AFI #3: Casablanca

casablanca_movie_poster“Of all the gin joints, in all the towns, in all the world, she walks into mine.”

These lines uttered by Rick Blaine set into action events that change the lives of several unsuspecting people who find themselves in Casablanca at the onset of World War II. When you think about it, it’s not much of a plot and it takes place over the course of just a few days…nevertheless Casablanca went on to win an Academy Award for Best Picture and become one of the most beloved films of all time. A great many films have been about more important subjects and featured far better performances, but there is something about Casablanca that resonates with so many film goers.

It’s certainly a great love story. Rick and Ilsa fall madly in love in Paris but as the Germans roll in she leaves him standing at the train station in the rain. Why? Because the heroic husband she thought long dead has turned up alive. Upon running into each other again in Casablanca, she is torn by her feelings for Rick and her allegiance and love for her husband. At the same time, Rick finds himself questioning everything he believes in, and while he is heartbroken by the loss of Ilsa he knows the choices he must make are far greater than he. Yes, it doesn’t take much to see that the problems of three little people don’t amount to a hill of beans in this crazy world.

It’s also a war movie, and World War II to boot. You have French patriots and Vichy sympathizers and Nazis, who always account for a great war picture! There is a mysterious American and hero of the underground. There are the profiteers like the unfortunate Ugarte and bar owner Signor Ferrari. You have the dueling national anthems. You have the intrigue of the passage to Lisbon and the murder of the German couriers.

But for me what sets Casablanca apart and what lands it not just at #3 on the AFI list but also among my personal top 10 is the brilliance of the screenplay. I know what you’re thinking…of course he likes the words, he’s a writer. But I submit to you that Casablanca is so great because it consists of some of the greatest dialogue ever performed on the silver screen. The wonderful words begin at the very start and continue unabated until the final line of the film. Yes, Casablanca is one of the most quotable films ever, but the dialogue is special even beyond those nuggets. But just for sheer fun, here’s what everyone remembers:

“I’m shocked, shocked to find that gambling is going on in here!” — Captain Renault

“We’ll always have Paris.” — Rick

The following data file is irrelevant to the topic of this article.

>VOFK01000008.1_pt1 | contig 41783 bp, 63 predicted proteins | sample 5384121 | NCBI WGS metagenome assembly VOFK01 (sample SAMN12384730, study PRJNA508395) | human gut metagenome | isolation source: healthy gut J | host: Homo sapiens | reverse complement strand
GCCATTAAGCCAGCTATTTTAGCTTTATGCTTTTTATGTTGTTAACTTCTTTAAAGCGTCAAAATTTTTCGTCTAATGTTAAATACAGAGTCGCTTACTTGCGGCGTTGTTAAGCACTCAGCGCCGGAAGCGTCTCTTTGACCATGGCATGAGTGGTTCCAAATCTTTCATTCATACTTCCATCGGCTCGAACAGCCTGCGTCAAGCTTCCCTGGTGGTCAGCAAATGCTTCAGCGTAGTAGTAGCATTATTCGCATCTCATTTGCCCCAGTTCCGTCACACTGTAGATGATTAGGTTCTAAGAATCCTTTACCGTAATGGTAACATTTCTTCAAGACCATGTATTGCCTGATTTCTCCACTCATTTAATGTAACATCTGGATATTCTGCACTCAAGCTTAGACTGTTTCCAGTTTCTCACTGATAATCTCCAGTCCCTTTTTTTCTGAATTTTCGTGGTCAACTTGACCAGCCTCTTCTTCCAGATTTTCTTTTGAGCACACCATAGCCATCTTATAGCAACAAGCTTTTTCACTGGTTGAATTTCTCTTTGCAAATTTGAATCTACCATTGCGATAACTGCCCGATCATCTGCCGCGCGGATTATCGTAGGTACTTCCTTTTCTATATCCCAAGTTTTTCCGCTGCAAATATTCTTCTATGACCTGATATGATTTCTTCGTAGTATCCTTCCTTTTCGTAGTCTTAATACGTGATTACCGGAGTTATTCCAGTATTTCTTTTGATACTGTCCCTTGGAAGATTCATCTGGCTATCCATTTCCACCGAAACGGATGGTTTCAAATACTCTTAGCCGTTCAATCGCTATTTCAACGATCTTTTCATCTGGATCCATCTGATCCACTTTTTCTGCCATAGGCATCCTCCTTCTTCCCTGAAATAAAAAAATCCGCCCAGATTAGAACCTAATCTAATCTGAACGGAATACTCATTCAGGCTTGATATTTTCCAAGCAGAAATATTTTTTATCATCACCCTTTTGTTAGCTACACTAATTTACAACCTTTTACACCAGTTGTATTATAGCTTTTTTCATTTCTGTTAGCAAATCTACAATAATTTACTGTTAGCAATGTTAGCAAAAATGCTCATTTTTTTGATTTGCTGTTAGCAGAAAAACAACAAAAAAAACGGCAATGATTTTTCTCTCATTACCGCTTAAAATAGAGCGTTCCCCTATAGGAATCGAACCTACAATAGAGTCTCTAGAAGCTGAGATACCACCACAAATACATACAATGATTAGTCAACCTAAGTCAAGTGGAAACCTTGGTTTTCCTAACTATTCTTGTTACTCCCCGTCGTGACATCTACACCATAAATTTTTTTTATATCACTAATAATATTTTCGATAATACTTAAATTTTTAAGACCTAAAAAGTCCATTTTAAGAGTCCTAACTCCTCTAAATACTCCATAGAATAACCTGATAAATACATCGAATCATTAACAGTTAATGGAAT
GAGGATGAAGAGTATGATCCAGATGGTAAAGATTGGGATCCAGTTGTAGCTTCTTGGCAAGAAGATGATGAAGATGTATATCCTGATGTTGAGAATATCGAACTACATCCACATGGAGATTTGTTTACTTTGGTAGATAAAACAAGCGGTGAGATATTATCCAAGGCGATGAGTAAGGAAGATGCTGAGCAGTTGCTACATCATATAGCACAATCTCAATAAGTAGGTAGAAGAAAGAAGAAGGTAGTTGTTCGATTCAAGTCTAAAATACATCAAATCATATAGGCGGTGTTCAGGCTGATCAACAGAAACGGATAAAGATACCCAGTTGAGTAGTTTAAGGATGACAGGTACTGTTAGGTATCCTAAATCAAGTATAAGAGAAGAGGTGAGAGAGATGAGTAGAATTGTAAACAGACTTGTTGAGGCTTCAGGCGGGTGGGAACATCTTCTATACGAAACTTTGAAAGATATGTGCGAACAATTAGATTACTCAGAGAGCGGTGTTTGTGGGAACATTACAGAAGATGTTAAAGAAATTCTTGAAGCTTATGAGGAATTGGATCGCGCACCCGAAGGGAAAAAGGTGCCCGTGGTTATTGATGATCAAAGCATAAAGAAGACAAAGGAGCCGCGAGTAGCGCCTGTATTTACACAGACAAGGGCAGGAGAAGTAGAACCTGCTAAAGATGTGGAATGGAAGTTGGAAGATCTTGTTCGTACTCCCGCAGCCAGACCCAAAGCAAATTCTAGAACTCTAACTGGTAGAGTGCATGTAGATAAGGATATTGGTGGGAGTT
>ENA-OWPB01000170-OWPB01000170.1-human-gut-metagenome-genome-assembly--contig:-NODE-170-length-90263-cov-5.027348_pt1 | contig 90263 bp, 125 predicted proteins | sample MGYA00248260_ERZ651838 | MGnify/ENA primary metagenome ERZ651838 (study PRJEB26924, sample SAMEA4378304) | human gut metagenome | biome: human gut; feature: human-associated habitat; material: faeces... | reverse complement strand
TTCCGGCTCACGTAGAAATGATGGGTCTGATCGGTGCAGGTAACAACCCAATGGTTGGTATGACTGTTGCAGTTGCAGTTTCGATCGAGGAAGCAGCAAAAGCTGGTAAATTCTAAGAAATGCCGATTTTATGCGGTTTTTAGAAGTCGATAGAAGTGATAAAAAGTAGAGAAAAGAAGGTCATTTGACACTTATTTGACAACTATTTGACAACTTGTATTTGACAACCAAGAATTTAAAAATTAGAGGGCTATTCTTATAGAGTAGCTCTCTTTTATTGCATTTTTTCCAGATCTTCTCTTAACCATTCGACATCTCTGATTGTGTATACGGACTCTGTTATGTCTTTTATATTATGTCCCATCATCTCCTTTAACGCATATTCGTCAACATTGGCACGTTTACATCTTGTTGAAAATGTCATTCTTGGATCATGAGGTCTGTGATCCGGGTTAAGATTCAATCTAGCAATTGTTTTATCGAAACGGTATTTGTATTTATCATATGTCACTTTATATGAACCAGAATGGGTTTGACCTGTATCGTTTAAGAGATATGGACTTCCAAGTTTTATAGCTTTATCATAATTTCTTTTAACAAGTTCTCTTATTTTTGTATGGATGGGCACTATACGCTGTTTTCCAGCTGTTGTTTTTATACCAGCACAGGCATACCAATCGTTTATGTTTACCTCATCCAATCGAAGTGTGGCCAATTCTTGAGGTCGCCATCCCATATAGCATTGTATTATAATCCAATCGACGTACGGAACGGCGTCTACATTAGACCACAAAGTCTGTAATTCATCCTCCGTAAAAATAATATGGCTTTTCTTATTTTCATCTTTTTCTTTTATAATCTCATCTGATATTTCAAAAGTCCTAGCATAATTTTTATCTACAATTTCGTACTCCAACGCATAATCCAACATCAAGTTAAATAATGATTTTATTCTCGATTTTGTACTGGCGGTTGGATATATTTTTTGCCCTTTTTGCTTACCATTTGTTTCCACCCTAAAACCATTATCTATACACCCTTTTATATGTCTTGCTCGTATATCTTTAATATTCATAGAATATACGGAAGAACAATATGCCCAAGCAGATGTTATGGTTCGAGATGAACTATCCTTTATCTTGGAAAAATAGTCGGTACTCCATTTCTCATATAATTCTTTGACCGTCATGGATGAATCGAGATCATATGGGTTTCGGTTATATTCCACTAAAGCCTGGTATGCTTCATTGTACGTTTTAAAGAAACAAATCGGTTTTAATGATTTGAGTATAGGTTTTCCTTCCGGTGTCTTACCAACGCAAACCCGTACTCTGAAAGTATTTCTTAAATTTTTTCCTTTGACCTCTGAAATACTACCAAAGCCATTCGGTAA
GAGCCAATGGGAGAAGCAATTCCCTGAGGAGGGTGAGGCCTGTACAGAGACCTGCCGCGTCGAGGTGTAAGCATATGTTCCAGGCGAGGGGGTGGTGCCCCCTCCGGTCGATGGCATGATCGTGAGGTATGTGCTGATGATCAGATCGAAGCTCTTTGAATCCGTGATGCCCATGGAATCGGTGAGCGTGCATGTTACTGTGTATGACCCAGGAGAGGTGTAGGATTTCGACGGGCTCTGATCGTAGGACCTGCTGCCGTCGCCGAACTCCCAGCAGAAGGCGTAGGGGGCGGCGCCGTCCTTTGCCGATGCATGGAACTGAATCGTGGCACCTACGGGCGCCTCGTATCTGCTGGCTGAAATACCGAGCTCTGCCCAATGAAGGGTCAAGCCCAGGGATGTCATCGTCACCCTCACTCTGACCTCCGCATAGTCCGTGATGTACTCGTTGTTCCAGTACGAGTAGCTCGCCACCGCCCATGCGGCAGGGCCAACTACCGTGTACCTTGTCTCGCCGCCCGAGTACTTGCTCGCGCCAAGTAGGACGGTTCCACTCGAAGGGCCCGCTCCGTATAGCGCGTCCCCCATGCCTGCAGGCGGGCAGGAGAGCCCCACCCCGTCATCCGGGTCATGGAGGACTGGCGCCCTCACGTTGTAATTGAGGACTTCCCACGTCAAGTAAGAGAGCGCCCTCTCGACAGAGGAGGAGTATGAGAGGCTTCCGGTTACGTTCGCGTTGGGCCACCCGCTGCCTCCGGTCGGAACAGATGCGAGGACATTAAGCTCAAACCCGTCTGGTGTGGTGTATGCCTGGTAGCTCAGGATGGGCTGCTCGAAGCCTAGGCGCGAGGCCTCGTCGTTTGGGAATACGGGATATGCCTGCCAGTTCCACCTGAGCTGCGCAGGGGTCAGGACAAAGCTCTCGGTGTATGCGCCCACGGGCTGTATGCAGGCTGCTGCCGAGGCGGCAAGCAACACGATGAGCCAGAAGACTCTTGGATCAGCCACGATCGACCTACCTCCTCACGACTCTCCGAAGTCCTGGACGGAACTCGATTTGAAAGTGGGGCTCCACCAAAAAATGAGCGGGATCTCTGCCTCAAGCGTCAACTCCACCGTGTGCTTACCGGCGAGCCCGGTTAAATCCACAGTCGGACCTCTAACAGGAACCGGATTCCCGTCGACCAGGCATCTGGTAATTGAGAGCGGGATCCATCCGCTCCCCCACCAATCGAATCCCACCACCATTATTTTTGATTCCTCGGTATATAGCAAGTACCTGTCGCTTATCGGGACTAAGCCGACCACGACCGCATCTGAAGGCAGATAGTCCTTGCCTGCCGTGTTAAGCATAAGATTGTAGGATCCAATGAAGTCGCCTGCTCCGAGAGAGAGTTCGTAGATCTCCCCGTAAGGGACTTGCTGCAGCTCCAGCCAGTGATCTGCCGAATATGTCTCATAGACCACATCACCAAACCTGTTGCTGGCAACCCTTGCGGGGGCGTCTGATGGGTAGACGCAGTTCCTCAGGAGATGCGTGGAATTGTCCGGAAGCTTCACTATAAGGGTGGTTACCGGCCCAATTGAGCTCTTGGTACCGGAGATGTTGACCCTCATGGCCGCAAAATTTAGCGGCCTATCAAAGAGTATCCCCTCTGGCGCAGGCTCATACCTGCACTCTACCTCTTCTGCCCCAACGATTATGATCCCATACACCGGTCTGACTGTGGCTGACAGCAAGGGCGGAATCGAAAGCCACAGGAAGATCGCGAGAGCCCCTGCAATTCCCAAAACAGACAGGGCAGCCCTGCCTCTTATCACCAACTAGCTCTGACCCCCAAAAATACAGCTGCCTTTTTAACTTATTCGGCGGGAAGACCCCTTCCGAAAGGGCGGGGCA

“Here’s looking at you kid.” — Rick

“Play it, Sam. Play “As Time Goes By.” — Ilsa

“Round up the usual suspects.” — Captain Renault

“I remember every detail. The Germans wore gray, you wore blue.” — Rick

“Louie, I think this is the beginning of a beautiful friendship.” — Rick

But it’s not just these iconic lines. Every bit of dialogue is brilliant. Here’s a particular favorite of mine:

Renault: I’ve often speculated on why you don’t return to America. Did you abscond with the church funds? Did you run off with a Senator’s wife? I like to think that you killed a man. It’s the romantic in me.

Rick: It’s a combination of all three.

Renault: And what in heaven’s name brought you to Casablanca?

Rick: My health. I came to Casablanca for the waters.

Renault: The waters? What waters? We’re in the desert.

Rick: I was misinformed.

And yes, the performances are enduring. Can you think of Humphrey Bogart and not think of Rick? No matter the great performances, Claude Rains will always be Captain Louie Renault. Ingrid Bergman won three acting Oscars…remember for what films? She was not even nominated for Casablanca. It doesn’t matter, she’ll always be Ilsa Lund.

Casablanca is 102 minutes of movie perfection.

Next: The Godfather

AFI #31: The Maltese Falcon

Humphrey Bogart is surely one of the greatest American movie stars — and I say movie star because he’s not much of an actor now is he? He’s the classic case of a guy who plays himself on screen and we love him for that, but acting isn’t his strong suit. He was nominated for an Oscar three times in his long career, but won only once late in his life for The African Queen. The AFI definitely loves Bogart as he is the star of four of the films in the Top 100. I say this because I really don’t think The Maltese Falcon is a great film — but it’s a great vehicle for Bogart and because of Bogart and the rest of the cast the film is considered a classic. And I for one love it.

The Maltese Falcon has always had a special place in my heart because, and I know this is stupid, but it’s the only film that has a character named Gutman! Sydney Greenstreet is Kasper Gutman, better known as the fat man. I suppose this is common place for you if your name is Smith or Jones, but it’s always been a point of pride for me. But the real reason I love the film is that it’s classic Bogie. As Sam Spade Bogart plays a tough and smart private dick who uncovers a plot to acquire an ancient jeweled bird potentially worth millions. Spade plays his cards close to the vest as the plot advances until the wonderful ending where he nicely wraps up all the details and even sends the beautiful Miss O’Shaughnessey “over” for the murder of his partner. And he closes the film with one of his most classic lines when the detective asks Spade what the bird is — “It’s the stuff that dreams are made of” he says. Classic.

Some other great Bogart lines from the film:

  • “We didn’t exactly believe your story, Miss O’Shaughnessy. We believed your 200 dollars.”
  • “I don’t mind a reasonable amount of trouble.”